With the information architecture, user experience, and visual design planned out and approved, it’s time to move into development. Development – also called “software development”– is the process of building a working product in code, and culminates with the launch of the project.

Quality Assurance

Quality Assurance (QA) is the practice of rigorously testing a project through both manual and automated means to catch any issues. QA takes place throughout development, but thorough testing across all common browsers usually happens at the tail end of development, but before launch. Unless otherwise requested and outlined in the proposal for the project, we test and ensure full compatibility for the most recent version of the following browsers:

  • Safari for Mac
  • Safari for iOS
  • Chrome for Desktop
  • Chrome for Android
  • Firefox
  • Internet Explorer

Development Updates

Throughout the development process we will provide weekly progress updates, including overall development status, new functionality, and any issues or roadblocks that have come up during the last development iteration.

Responsive Design

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Version Control

Version control systems (VCS) are a way of recording detailed changes to a codebase over time. Version control ensures that precise changes to code are carefully monitored, and any issues can be easily traced back to specific code changes. We’ll typically store version controlled code in a cloud-based service like Github unless you specify otherwise at the onset of the project.


All web-based projects exist on a server, which is a computer that is connected to the internet and powers one or more websites or web applications. During the course of a project, we'll use two different types of web servers:

The Staging server will be configured at the start of the development phase of the project and will be used to preview the site as it progresses. We will typically set up and managed the staging server on our side unless you request otherwise.

The Production server is where the live website will live after launch. The production server will be set up toward the end of development and we will transition all site content over to this server prior to launch.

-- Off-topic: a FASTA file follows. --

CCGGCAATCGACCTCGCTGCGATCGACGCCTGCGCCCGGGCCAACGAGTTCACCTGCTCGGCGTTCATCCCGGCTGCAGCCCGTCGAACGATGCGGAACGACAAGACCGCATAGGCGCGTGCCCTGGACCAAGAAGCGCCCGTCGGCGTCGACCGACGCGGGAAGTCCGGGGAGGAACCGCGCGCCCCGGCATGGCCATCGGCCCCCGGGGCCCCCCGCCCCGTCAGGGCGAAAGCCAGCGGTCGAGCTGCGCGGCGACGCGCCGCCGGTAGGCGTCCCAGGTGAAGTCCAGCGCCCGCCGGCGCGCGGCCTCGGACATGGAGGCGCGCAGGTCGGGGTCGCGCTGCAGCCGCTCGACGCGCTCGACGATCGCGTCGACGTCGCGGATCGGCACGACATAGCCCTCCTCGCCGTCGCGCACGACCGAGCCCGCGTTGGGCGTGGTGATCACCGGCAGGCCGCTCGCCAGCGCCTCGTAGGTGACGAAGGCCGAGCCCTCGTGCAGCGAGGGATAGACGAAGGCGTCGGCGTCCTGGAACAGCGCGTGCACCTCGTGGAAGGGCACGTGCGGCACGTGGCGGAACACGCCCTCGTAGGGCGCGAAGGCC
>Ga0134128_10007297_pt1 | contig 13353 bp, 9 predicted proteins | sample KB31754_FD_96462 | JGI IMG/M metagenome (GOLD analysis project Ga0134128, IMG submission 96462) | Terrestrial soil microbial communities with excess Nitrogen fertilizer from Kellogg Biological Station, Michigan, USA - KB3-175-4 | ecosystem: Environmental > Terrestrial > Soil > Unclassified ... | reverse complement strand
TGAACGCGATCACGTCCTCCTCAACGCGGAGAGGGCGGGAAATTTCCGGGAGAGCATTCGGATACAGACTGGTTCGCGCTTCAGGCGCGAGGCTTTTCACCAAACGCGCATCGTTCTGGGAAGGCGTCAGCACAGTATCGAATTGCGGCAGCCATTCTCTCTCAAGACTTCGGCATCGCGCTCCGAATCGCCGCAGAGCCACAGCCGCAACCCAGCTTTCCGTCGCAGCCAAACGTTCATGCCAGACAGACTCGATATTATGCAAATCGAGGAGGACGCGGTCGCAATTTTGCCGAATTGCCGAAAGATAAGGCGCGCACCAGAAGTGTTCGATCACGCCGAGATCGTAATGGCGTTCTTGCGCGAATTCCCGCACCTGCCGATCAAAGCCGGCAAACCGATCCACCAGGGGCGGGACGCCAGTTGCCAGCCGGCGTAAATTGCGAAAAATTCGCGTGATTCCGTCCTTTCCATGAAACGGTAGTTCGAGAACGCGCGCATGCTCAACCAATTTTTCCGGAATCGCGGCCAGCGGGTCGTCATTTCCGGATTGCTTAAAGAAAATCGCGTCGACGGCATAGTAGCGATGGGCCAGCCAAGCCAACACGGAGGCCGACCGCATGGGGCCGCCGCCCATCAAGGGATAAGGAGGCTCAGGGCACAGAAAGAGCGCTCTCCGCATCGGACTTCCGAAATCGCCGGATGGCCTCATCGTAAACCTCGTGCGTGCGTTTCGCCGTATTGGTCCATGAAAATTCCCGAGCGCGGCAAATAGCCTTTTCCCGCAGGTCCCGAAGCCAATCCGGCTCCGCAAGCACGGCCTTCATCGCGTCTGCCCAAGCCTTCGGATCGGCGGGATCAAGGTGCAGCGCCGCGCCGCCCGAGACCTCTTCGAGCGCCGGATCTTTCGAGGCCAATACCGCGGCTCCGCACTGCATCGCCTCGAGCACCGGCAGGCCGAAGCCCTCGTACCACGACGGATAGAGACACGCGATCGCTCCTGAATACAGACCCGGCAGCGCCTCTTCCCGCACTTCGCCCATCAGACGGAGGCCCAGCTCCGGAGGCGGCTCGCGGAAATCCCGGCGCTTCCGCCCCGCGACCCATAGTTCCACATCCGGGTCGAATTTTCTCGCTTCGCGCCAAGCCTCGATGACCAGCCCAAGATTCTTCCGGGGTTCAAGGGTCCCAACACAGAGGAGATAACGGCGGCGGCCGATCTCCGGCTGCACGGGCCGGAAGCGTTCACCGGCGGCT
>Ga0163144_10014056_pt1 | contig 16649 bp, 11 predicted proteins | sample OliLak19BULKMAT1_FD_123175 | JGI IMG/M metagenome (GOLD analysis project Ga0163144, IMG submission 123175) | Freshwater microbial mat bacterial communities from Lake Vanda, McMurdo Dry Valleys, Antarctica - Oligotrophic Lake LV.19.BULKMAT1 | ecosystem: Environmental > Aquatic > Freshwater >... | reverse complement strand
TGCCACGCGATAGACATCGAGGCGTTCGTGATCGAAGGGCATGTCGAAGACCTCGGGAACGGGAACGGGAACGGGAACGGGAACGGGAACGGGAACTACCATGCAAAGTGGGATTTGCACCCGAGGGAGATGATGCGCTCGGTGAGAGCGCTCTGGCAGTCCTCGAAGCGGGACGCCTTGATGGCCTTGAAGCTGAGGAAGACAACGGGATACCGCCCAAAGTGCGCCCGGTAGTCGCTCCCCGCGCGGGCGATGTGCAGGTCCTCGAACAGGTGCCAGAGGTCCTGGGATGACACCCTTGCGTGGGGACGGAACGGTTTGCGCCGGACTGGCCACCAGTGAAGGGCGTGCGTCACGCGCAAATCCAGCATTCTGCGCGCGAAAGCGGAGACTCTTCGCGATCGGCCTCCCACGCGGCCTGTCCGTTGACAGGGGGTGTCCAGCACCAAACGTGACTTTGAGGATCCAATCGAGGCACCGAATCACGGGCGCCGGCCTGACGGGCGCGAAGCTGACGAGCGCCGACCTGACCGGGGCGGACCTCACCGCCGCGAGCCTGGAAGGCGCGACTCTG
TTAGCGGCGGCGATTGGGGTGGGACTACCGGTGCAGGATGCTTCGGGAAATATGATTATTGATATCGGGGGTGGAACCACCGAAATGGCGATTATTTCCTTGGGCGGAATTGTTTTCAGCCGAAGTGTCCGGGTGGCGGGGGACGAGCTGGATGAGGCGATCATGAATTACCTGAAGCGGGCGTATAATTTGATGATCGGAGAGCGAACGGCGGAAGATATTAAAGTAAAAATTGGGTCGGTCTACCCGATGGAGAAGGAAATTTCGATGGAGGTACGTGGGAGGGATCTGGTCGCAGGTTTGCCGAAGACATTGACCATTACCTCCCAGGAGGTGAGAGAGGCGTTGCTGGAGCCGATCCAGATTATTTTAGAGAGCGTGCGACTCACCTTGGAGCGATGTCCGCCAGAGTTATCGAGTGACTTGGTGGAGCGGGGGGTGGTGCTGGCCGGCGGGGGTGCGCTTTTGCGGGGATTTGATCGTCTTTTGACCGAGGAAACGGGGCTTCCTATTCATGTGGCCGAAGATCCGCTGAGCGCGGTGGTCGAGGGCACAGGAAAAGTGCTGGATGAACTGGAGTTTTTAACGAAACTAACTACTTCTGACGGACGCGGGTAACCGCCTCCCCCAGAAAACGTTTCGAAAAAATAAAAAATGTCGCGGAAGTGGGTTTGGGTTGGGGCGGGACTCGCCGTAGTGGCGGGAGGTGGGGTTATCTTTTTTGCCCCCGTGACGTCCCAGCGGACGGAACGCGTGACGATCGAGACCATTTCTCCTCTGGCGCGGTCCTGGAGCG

The host of a website is the company or organization who owns and manages the server(s) that your web-based project lives on. You are essentially renting access to their computer hardware. Web hosting comes in several different tiers, each at a different level of cost their own advantages:

Managed Hosting means that the hosting company has a team dedicated to monitoring your website and server, proactively ensuring that the server software is secure and up-to-date, and responding to any support requests. Managed hosting offers greater peace-of-mind than other hosting options but also carries a much higher price tag. We recommend managed hosting for large or business-critical projects.

Dedicated hosting means that you have an entire server dedicated to running your web project. This type of hosting offers the greatest performance but also carries a much higher cost because you are renting an entire computer, as opposed to a portion of a computer with VPS hosting (described below). Dedicated hosting is only recommended for projects that have extreme demands on server performance or expect an extraordinary high level of traffic.

VPS hosting or "Virtual Private Server" means that you have a portion of a web server dedicated to your project – versus the whole machine you get with dedicated hosting – but that this portion of the machine is dedicated exclusively to your project. VPS hosting is usually the sweet spot for most projects, offering a good balance of cost and performance.

Shared hosting is at the low end of web hosting, and gives you space on a server that is shared by many websites. Shared hosting can’t offer nearly the same performance as the options described above, and offers very little access to the server itself, but it is available at a very low cost. We don't recommend shared hosting for any business-related projects.

Domains + DNS

There are two important details that the internet uses to know where your website lives and how to get people there. The domain – such as – is the user-friendly name for your site. The DNS (Domain Name System) is how the internet knows what specific server your domain name should point to. It works kind of like a phonebook for the internet. When we talk about the DNS for your site, we're usually talking about the IP Address for your server, which is a string of numbers that identifies a specific server on the internet and will look something like 123.456.7.

Your domain will be managed by a registrar which is an organization who simply manages the ownership details for your domain and helps make sure that it points to the right server. Sometimes your domain registrar will be the same as your hosting company. When we're ready to launch your web project, the most important step we take is to update your DNS to point to your new production server, which will almost immediately cause your domain name to point to the new site.


Launching a web project means that we are deploying it to the final production server and updating the DNS to point to the live site. The following is a list of the most important details to confirm before launch:

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